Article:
The findings? Not surprisingly, organic peaches fared the best, residue-free save for the presence of one compound not approved for use on organic produce. (An extension agent suggested that the pesticide could have drifted onto organic peaches from conventional orchards, though the producer also could have been cheating.) But perhaps unexpectedly, the conventional farmers-market samples performed almost as well. They showed the presence of three or fewer pesticides, compared to the fifty that turned up on industrial-conventional peaches.
The take-home message? Farming is a continuum, and there are many stops along the line before we get to factory farm. There are also many smaller operations that aren't certified organic, but that meet or exceed the expectations of organic certification. Because they tend to serve markets that require them to have a wide selection of products, smaller farms tend to be more diversified and reap the pesticide-saving benefits of crop rotation. They may also incorporate habitat for beneficial insects, which further reduces the need for pesticides. Well-managed soil means more beneficial microbes that beat out nasty bugs, meaning less need for fumigants. So even if they aren't organic, these farms are still able to significantly reduce their use of pesticides.
The take-home message rephrased: it takes a lot of poison to keep bugs off an industrial monocrop.
Forcing the moment to its crisis
All this talk of organic nutrition, nitrates, and antioxidants is important, but it's also kind of self-centered. It considers the impact of organic produce only on the final consumer and not on the workers who spend their days growing our peaches and their nights sleeping in homes nearby. These are the other, equally important reasons to buy organic or low-pesticide produce. In an excellent post back in March (scroll down to find it), Twilight Greenaway of the Center for Urban Education about Sustainable Agriculture (CUESA) noted that many pesticides don't show up as residues on finished produce, but that doesn't mean they're not being used or that they're not highly toxic to workers and the environment. Virtually no pesticide residues are detectable on conventionally-grown onions, for example, but onions are treated with massive amounts of soil fumigants each year. And someone has to apply them.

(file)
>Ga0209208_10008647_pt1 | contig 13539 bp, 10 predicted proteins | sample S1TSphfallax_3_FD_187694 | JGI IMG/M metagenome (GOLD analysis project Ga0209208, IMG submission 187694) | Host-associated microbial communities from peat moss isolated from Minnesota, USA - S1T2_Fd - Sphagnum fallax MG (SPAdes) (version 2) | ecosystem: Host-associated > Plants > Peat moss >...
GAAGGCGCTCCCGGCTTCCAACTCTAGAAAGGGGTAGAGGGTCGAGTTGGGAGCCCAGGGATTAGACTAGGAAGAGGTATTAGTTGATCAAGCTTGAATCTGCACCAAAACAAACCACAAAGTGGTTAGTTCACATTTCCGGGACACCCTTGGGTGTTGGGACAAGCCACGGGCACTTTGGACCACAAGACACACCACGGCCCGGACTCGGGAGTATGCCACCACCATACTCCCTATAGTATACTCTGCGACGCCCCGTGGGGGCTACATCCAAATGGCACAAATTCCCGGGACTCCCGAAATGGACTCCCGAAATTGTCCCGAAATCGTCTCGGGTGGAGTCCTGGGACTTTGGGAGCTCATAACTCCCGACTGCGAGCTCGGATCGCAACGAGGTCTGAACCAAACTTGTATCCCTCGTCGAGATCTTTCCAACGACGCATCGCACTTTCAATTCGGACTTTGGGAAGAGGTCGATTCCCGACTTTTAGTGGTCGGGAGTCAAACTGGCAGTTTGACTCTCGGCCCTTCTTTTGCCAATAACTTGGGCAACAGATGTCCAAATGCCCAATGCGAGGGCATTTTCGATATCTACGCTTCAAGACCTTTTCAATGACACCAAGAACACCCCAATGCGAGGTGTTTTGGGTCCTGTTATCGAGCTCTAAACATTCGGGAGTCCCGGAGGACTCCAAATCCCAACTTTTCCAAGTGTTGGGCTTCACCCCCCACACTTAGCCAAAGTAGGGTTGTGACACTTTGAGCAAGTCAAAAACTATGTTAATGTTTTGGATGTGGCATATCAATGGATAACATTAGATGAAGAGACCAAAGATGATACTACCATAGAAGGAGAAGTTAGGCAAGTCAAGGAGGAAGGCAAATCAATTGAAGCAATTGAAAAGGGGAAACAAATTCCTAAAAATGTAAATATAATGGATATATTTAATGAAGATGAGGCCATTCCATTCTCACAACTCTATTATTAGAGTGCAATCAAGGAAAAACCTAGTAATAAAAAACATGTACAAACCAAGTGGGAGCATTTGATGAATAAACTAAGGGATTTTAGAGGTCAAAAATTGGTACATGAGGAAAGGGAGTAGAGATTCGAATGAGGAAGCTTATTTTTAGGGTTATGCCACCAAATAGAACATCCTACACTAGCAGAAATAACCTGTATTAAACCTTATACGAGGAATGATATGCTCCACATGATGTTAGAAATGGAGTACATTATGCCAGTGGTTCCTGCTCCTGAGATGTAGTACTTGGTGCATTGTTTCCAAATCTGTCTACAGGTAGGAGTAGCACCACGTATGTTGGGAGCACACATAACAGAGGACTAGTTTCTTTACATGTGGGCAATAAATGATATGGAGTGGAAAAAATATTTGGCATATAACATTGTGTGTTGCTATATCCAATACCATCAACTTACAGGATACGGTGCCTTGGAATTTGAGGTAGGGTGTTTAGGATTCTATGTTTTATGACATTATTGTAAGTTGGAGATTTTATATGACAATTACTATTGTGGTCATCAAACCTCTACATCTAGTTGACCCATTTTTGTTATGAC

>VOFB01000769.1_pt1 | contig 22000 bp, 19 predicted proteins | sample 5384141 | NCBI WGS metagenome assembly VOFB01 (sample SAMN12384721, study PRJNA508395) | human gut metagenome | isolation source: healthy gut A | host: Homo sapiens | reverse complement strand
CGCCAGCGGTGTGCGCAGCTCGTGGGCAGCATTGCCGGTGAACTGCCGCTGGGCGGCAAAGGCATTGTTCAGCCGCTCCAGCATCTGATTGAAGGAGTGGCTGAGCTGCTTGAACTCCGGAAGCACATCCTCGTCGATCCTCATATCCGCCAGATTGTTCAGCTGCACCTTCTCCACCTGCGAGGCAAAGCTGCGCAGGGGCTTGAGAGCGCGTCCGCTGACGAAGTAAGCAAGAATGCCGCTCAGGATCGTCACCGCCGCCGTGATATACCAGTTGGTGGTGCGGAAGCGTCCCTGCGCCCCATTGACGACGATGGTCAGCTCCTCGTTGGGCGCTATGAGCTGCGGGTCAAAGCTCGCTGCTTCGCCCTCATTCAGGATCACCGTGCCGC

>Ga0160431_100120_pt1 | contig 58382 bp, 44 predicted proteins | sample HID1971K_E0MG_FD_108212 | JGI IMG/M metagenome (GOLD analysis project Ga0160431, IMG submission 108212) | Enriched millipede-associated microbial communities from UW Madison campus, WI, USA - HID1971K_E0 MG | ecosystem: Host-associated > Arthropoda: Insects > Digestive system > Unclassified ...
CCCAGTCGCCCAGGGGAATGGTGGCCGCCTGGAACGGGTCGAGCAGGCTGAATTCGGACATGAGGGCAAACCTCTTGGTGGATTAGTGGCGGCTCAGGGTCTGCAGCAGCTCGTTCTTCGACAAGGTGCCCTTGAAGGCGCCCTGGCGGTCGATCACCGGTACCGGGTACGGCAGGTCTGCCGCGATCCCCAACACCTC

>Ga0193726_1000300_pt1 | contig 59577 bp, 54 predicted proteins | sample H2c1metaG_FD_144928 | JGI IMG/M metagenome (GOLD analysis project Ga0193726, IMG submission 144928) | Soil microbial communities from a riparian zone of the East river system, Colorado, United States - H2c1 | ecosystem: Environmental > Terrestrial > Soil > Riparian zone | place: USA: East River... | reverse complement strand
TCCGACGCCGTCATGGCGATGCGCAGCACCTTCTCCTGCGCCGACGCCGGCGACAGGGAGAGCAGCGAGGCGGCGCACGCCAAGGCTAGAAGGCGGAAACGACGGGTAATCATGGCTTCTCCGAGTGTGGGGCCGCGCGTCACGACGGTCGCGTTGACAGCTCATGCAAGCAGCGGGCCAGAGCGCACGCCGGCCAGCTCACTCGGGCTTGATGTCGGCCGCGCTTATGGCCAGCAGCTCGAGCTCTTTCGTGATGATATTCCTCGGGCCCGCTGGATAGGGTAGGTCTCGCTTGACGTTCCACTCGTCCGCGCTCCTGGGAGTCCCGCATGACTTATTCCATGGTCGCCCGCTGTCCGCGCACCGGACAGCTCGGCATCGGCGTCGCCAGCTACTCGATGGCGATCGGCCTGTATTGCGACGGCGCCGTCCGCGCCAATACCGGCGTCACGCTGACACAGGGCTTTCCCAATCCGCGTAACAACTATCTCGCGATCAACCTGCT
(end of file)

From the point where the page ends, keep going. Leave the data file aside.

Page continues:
If you're on a tight budget, buying a lot of organic or local produce can be tricky. In that case, you can limit your own and others' pesticide exposure by looking to EWG's Dirty Dozen list or the Organic Center's Organic Essentials and eliminating the worst offenders from your list. But if you can afford it, buy all of your produce organic or local non-organic, not just the ones on those lists. The Tribune and FWW studies give you a good reason to do it for yourself and your kids. Greenaway gives us a good reason to do it for everyone else.